Today, Rep. Adam Schiff released the following statement on the pending Free Trade Agreements:
"Throughout my tenure in the House, I have reviewed the free trade agreements brought to Congress on a case-by-case basis, taking into account the economic impact on California and the nation, labor, human rights and environmental concerns, and the effect on American diplomacy and national security.
"After careful review of the Korea, Colombia and Panama free trade agreements, I have decided to support the Korea and Panama agreements and to oppose the deal with Colombia.
"The United States and South Korea have a deep and enduring relationship, forged on the battlefields of the Korean War and strengthened by more than six decades of vigilance against aggression by communist North Korea. In that time, South Korea has been transformed from impoverished and authoritarian nation to a vibrant democracy and the world's 15th largest economy.
"According to the United States Trade Representative, the U.S.-South Korea agreement is estimated to increase American goods exports to South Korea by $10-11 billion, supporting at least 70,000 American jobs. South Korea is already the fifth largest importer of California goods, buying an annual average of $7.2 billion worth of goods from California businesses -- primarily computer and electronic products and machinery -- between 2008 and 2010. Korea is also a growing market for America's entertainment industry, which is a cornerstone of the economy of greater Los Angeles area.
"I believe that both Korea and the United States will benefit from the added commerce and that our alliance will be strengthened as well and I will vote to support the agreement.
"Similarly, the United States and Panama have a long association, going back more than a century and centered on the Panama Canal. Not only will this agreement reinforce the friendship and ties between the United States and Panama, it will also give California firms the opportunity to build on the more than a quarter billion dollars worth of goods that our state exports to Panama each year. The United States already enjoys a trade surplus with Panama, and this agreement will give American business and American workers a further opportunity to successfully bid on work associated with the $5.25 billion project to expand the Panama Canal in the coming years.
"I believe that the U.S. -- Panama Free Trade Agreement will benefit both countries and I will vote to support the agreement.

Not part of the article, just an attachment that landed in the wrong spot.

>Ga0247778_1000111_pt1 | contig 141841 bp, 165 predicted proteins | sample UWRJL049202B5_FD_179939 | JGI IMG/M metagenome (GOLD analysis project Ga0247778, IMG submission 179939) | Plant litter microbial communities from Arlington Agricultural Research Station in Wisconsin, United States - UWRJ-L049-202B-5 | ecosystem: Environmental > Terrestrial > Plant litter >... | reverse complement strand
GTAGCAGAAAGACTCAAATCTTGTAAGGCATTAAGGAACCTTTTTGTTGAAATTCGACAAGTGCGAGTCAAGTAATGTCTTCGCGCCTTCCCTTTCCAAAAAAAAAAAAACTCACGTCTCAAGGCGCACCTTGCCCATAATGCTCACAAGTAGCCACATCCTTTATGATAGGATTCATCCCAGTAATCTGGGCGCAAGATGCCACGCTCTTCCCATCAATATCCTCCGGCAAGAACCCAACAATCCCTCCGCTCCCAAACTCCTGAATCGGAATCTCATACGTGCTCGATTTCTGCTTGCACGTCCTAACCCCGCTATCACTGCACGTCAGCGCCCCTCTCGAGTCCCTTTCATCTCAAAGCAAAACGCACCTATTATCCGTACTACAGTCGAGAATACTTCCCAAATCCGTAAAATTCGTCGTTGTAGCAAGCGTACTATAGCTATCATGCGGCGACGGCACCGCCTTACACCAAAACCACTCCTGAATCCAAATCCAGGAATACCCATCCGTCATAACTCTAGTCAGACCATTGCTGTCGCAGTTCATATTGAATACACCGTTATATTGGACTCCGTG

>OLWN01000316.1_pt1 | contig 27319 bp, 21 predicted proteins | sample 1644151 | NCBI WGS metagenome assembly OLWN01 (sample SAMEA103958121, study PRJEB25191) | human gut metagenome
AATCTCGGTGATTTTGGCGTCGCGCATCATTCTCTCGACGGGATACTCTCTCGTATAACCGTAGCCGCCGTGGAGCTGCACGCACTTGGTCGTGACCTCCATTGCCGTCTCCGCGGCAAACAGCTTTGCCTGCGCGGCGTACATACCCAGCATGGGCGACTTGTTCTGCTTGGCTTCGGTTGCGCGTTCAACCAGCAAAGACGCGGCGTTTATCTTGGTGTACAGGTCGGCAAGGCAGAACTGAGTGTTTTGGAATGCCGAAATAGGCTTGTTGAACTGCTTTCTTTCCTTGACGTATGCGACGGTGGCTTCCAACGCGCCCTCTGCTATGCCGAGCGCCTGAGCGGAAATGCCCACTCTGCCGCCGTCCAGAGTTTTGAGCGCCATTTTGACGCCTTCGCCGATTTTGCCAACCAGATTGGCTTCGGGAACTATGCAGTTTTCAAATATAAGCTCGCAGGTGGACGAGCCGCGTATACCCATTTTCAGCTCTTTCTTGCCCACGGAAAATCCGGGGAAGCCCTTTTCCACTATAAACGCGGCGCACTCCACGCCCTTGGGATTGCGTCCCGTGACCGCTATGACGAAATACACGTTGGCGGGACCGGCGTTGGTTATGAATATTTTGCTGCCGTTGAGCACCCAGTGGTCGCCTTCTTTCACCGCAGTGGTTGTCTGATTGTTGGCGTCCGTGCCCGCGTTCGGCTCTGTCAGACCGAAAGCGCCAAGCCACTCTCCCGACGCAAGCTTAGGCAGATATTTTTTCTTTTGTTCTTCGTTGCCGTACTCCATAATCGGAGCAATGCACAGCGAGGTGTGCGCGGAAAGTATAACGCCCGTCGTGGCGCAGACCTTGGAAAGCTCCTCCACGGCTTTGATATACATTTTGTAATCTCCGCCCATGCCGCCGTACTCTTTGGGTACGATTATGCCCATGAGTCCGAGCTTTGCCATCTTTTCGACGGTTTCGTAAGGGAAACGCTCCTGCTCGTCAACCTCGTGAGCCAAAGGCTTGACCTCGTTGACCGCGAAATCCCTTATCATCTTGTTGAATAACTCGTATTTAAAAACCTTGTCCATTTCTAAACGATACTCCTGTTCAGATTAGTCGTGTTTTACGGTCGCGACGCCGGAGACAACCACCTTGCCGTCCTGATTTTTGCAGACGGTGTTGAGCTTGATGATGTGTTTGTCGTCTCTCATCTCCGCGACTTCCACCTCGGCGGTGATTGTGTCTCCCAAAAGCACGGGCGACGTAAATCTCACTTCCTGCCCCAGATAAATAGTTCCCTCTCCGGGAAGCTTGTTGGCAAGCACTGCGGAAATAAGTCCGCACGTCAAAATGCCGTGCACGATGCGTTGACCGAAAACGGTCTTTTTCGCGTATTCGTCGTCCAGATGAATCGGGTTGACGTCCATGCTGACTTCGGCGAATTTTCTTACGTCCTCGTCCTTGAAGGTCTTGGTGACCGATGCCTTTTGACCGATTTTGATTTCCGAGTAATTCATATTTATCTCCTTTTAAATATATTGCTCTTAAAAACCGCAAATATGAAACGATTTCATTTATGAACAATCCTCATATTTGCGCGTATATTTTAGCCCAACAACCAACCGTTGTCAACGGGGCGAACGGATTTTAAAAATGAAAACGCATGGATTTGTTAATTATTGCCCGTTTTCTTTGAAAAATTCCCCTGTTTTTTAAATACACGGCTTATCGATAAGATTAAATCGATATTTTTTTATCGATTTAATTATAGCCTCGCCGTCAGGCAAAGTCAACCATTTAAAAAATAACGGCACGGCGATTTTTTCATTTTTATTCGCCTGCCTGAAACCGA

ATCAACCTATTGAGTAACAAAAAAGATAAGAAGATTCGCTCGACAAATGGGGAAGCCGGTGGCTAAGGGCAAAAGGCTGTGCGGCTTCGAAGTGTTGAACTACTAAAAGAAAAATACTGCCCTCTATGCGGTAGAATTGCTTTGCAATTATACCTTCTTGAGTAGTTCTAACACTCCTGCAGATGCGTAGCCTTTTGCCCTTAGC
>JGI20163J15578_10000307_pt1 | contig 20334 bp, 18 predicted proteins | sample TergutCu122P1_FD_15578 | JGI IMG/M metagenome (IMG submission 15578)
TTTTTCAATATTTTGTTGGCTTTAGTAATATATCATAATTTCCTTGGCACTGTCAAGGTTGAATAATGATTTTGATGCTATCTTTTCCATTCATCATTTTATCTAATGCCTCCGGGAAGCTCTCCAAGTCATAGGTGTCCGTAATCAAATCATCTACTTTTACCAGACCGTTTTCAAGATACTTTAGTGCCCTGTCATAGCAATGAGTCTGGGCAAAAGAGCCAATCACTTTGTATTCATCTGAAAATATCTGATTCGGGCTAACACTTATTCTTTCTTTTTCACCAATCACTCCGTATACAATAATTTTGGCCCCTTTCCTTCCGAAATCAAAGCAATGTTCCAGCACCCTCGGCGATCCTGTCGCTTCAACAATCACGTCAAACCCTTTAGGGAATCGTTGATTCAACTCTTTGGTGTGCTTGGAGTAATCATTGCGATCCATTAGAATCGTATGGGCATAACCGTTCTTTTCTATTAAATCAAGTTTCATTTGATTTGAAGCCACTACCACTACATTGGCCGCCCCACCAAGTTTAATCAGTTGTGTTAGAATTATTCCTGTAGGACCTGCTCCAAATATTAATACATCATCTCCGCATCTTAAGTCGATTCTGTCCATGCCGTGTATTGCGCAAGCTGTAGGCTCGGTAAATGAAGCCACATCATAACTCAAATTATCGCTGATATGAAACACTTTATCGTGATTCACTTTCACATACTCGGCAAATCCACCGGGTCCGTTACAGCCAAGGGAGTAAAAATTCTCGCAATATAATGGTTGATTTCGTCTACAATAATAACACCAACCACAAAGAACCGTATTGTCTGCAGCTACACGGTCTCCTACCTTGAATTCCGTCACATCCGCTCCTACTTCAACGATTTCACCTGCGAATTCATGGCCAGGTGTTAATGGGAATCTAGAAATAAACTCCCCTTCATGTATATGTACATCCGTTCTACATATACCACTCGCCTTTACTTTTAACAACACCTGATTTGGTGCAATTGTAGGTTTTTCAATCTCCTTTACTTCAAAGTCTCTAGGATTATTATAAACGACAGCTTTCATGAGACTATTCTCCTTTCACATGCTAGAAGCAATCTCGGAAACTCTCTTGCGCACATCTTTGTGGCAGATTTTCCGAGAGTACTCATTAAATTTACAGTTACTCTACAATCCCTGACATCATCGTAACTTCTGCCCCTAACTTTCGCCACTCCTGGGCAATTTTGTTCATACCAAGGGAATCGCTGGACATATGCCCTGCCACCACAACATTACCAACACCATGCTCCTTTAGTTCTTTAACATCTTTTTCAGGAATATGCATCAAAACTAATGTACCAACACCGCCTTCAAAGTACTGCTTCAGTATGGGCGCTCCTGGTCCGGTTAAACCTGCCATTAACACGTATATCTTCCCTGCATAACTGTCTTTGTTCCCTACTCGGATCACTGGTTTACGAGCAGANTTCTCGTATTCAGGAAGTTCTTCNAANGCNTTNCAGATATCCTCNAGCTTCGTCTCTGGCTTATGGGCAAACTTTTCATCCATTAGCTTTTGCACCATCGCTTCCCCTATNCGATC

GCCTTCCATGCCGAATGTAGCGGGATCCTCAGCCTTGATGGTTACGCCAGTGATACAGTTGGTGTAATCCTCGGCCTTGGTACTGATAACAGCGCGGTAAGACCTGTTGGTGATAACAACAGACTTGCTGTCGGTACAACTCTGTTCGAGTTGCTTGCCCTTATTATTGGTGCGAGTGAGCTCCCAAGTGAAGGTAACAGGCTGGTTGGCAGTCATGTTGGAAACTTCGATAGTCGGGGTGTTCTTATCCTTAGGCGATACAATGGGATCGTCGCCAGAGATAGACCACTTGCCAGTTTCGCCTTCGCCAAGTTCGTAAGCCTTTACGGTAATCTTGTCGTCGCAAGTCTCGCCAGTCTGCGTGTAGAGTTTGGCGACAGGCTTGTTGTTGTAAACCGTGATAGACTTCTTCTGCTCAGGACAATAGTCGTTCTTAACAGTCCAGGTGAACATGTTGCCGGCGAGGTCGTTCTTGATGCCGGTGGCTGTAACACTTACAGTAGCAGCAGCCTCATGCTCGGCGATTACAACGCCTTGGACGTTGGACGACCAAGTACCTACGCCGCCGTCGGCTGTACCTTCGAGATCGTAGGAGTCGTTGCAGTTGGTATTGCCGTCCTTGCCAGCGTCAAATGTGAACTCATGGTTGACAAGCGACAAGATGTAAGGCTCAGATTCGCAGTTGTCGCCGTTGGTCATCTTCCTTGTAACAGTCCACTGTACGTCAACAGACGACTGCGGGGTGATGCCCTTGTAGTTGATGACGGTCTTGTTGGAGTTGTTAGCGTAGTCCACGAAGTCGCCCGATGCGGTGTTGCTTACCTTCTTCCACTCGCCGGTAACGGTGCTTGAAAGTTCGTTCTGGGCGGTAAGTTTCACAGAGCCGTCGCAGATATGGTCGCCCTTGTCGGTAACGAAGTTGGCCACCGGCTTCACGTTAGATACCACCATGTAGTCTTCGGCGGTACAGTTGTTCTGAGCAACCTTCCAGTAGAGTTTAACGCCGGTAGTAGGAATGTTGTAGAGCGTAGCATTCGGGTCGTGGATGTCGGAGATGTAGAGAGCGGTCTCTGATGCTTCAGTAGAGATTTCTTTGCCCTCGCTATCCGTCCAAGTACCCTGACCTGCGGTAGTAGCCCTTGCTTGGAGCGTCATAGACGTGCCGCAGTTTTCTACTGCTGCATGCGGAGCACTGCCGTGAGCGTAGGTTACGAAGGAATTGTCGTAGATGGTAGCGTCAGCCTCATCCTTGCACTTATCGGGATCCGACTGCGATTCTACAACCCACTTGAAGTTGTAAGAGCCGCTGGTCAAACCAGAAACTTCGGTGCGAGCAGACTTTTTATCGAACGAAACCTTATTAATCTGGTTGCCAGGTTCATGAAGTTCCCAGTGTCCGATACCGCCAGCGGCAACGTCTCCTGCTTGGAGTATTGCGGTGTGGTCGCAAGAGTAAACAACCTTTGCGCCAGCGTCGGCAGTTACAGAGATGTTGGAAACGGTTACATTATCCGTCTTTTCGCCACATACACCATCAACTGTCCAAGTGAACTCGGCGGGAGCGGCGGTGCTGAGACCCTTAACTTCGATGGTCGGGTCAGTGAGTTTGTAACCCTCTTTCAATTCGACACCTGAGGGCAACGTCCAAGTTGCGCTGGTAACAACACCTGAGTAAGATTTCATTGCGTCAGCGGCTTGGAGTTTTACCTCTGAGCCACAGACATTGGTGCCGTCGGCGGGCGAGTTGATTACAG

"Colombia has made enormous strides in the past few years in the fight against the FARC guerrillas and drug lords, who have threatened the nation's existence and turned large parts of the country into war zones. In visiting the country, I have been impressed by the courage of the Colombian people and by the breadth of the suffering that the country has endured for many years. However, despite Colombia's progress, the country still has a long way to go to meet acceptable standards of adherence to human rights norms, including labor rights. Unfortunately, violence against trade unionists is an endemic feature of life in Colombia and the country had more labor leaders assassinated last year than the rest of the world combined.
"Earlier this year, the Administration and the Colombian government negotiated a Labor Action Plan to stem the violence and bring those responsible for the murders and other crimes to justice. While I applaud the fact that the Colombian government seems sincere in wanting to address the problem, I am unconvinced that the efforts thus far are enough to withdraw the leverage that we have through the Andean Trade Promotion program, which requires periodic renewal. A study released last month by Human Rights Watch found "virtually no progress" by the Colombian government in getting convictions for killings that have occurred since early 2007.
"I am not convinced that the U.S. -- Colombia Free Trade Agreement will lead to further safeguards for Colombian workers and their representatives and I will vote to oppose the agreement."